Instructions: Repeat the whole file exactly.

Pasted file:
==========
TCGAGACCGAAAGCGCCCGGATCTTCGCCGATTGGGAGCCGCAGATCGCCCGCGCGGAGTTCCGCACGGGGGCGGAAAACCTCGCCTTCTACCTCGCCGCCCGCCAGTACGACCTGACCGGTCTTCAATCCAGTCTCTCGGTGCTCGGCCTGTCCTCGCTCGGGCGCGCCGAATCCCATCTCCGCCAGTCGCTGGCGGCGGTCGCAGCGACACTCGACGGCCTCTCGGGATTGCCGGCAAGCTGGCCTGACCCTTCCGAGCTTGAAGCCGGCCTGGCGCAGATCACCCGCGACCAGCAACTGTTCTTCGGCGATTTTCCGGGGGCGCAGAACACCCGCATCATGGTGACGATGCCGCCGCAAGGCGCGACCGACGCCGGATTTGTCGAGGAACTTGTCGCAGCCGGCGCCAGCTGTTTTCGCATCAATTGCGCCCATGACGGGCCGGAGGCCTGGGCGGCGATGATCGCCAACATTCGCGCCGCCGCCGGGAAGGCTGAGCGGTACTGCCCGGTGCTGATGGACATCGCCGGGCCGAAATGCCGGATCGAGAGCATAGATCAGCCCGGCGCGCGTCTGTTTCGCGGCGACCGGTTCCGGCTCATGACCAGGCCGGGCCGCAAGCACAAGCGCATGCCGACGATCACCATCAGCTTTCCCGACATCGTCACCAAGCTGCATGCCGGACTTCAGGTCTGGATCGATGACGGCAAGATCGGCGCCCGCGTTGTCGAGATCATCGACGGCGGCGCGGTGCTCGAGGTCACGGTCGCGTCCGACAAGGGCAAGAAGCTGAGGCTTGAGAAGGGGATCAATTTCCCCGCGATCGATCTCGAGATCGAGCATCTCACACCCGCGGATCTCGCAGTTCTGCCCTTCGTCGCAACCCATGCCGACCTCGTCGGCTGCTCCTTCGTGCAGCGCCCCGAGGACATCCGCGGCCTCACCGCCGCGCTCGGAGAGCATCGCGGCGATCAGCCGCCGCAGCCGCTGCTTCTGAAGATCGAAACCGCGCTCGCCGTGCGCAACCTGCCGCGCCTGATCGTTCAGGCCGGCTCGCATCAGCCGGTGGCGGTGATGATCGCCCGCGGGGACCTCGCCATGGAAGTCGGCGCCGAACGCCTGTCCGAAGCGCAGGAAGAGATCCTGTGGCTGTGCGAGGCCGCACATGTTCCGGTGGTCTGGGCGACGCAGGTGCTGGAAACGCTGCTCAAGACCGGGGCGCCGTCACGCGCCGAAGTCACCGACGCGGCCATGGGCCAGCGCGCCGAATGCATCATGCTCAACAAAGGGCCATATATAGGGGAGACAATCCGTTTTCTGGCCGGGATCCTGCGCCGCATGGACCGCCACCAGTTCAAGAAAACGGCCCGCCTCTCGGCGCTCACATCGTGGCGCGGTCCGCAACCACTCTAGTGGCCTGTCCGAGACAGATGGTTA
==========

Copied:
TCGAGACCGAAAGCGCCCGGATCTTCGCCGATTGGGAGCCGCAGATCGCCCGCGCGGAGTTCCGCACGGGGGCGGAAAACCTCGCCTTCTACCTCGCCGCCCGCCAGTACGACCTGACCGGTCTTCAATCCAGTCTCTCGGTGCTCGGCCTGTCCTCGCTCGGGCGCGCCGAATCCCATCTCCGCCAGTCGCTGGCGGCGGTCGCAGCGACACTCGACGGCCTCTCGGGATTGCCGGCAAGCTGGCCTGACCCTTCCGAGCTTGAAGCCGGCCTGGCGCAGATCACCCGCGACCAGCAACTGTTCTTCGGCGATTTTCCGGGGGCGCAGAACACCCGCATCATGGTGACGATGCCGCCGCAAGGCGCGACCGACGCCGGATTTGTCGAGGAACTTGTCGCAGCCGGCGCCAGCTGTTTTCGCATCAATTGCGCCCATGACGGGCCGGAGGCCTGGGCGGCGATGATCGCCAACATTCGCGCCGCCGCCGGGAAGGCTGAGCGGTACTGCCCGGTGCTGATGGACATCGCCGGGCCGAAATGCCGGATCGAGAGCATAGATCAGCCCGGCGCGCGTCTGTTTCGCGGCGACCGGTTCCGGCTCATGACCAGGCCGGGCCGCAAGCACAAGCGCATGCCGACGATCACCATCAGCTTTCCCGACATCGTCACCAAGCTGCATGCCGGACTTCAGGTCTGGATCGATGACGGCAAGATCGGCGCCCGCGTTGTCGAGATCATCGACGGCGGCGCGGTGCTCGAGGTCACGGTCGCGTCCGACAAGGGCAAGAAGCTGAGGCTTGAGAAGGGGATCAATTTCCCCGCGATCGATCTCGAGATCGAGCATCTCACACCCGCGGATCTCGCAGTTCTGCCCTTCGTCGCAACCCATGCCGACCTCGTCGGCTGCTCCTTCGTGCAGCGCCCCGAGGACATCCGCGGCCTCACCGCCGCGCTCGGAGAGCATCGCGGCGATCAGCCGCCGCAGCCGCTGCTTCTGAAGATCGAAACCGCGCTCGCCGTGCGCAACCTGCCGCGCCTGATCGTTCAGGCCGGCTCGCATCAGCCGGTGGCGGTGATGATCGCCCGCGGGGACCTCGCCATGGAAGTCGGCGCCGAACGCCTGTCCGAAGCGCAGGAAGAGATCCTGTGGCTGTGCGAGGCCGCACATGTTCCGGTGGTCTGGGCGACGCAGGTGCTGGAAACGCTGCTCAAGACCGGGGCGCCGTCACGCGCCGAAGTCACCGACGCGGCCATGGGCCAGCGCGCCGAATGCATCATGCTCAACAAAGGGCCATATATAGGGGAGACAATCCGTTTTCTGGCCGGGATCCTGCGCCGCATGGACCGCCACCAGTTCAAGAAAACGGCCCGCCTCTCGGCGCTCACATCGTGGCGCGGTCCGCAACCACTCTAGTGGCCTGTCCGAGACAGATGGTTA